A survey administered by the National 4-H Council found that in the wake of COVID-19, 55 percent of teens say they’ve experienced anxiety, 45 percent excessive stress, and 43 percent depression. And of those that have gone back to some form of school, 71 percent of those surveyed say doing school work makes them feel anxious or depressed.
Something even more alarming is the fact that most of these teens who were surveyed had said that they felt pressured to hide these feelings, which is a serious issue unto itself. Of the group surveyed, 67 percent feel pressure to keep feelings to themselves while 45 percent expressed that they try to ignore their feelings or spend more time alone when dealing with mental health issues. This is a clear indicator that we can do a better job making sure our teens feel they can honestly and openly express their feelings.
The American Psychological Association also reports that 42 percent of teens know they aren’t doing enough to manage their stress, while 13 percent aren’t doing anything to keep it under control. If you’re a parent or guardian, don’t be afraid to step in and do your part to help the teen in your life with their stress levels.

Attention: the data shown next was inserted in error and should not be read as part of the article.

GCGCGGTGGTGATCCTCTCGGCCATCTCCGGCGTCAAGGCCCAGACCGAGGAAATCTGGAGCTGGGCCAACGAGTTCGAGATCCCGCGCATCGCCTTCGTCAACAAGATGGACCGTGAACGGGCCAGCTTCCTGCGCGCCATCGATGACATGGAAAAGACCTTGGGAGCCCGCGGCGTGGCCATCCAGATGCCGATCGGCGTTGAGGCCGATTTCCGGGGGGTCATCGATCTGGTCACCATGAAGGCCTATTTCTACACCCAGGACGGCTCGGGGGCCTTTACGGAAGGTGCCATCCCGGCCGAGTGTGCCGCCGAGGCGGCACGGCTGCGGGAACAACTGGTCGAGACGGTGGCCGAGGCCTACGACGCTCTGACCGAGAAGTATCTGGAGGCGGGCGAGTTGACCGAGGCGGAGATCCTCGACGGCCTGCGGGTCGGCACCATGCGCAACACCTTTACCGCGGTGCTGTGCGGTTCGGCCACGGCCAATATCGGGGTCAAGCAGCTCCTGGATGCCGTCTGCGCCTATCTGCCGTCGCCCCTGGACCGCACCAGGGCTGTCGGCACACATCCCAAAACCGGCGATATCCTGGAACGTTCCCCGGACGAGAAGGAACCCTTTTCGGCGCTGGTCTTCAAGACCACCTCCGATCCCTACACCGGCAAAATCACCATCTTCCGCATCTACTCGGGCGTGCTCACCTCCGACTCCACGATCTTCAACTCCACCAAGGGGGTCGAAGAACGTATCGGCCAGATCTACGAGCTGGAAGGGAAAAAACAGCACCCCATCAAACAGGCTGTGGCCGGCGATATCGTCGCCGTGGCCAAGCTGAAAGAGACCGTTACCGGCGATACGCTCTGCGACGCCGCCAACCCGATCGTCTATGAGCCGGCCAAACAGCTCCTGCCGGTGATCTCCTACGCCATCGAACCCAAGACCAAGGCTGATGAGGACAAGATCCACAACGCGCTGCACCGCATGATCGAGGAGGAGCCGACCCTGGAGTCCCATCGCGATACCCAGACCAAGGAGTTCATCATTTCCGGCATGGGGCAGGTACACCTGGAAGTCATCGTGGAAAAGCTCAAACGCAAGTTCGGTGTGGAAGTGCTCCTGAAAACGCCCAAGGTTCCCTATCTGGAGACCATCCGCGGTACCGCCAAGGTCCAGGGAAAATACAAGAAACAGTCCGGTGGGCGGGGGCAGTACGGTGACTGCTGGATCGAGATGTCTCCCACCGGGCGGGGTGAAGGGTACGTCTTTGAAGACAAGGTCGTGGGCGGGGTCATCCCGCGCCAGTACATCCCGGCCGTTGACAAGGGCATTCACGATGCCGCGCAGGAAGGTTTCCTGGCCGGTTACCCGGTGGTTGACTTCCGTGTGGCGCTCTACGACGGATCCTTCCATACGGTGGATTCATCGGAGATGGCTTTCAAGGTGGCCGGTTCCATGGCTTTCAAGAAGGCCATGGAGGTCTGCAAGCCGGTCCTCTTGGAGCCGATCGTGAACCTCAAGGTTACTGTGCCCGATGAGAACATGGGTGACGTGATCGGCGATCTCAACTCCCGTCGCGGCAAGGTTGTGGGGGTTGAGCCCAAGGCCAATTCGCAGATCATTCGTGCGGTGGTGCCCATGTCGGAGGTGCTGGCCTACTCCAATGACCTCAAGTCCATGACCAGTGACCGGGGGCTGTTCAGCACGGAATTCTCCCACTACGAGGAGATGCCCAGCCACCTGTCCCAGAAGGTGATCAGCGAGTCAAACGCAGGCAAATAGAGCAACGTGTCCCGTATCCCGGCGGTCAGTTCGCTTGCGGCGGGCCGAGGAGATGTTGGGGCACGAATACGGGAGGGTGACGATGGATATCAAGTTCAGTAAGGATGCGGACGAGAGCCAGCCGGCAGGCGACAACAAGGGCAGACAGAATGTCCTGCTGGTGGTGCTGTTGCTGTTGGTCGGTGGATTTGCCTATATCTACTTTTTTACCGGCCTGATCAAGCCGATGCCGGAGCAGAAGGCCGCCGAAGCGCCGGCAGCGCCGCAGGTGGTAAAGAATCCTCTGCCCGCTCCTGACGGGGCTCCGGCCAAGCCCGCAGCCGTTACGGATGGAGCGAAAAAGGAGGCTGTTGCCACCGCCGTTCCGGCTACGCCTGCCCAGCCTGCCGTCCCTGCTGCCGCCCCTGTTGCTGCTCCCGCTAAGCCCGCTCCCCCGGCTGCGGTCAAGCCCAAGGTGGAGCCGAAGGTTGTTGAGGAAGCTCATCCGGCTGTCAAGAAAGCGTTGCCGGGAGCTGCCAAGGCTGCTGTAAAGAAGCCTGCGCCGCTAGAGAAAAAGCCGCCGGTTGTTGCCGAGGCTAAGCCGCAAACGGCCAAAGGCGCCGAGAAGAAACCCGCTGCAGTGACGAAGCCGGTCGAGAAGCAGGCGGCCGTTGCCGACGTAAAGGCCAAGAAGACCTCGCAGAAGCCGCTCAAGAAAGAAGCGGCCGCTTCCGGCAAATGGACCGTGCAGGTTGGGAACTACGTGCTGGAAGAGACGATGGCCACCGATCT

It’s important to remember that what we are dealing with, we are dealing with collectively and it’s okay to be stressed and anxious regarding the future. As Jennifer Sirangelo of the National 4-H Council states, “Young people are facing a whole new world and set of challenges today and it’s our job to listen and respond.” Therefore, keeping lines of communication open with your children and finding constructive ways to discuss COVID-19 should be a top priority.
While studies show that many teens are openly calling on Americans to talk more openly about mental health issues, 46 percent of teens still have to rely on social media to learn about coping mechanisms. In addition to abundant misinformation being spread on social media channels, too much prolonged screen time can also be detrimental in isolation so consider limiting their digital intake as well.
Other Ways Parents Can Help Their Children Cope with Social Distancing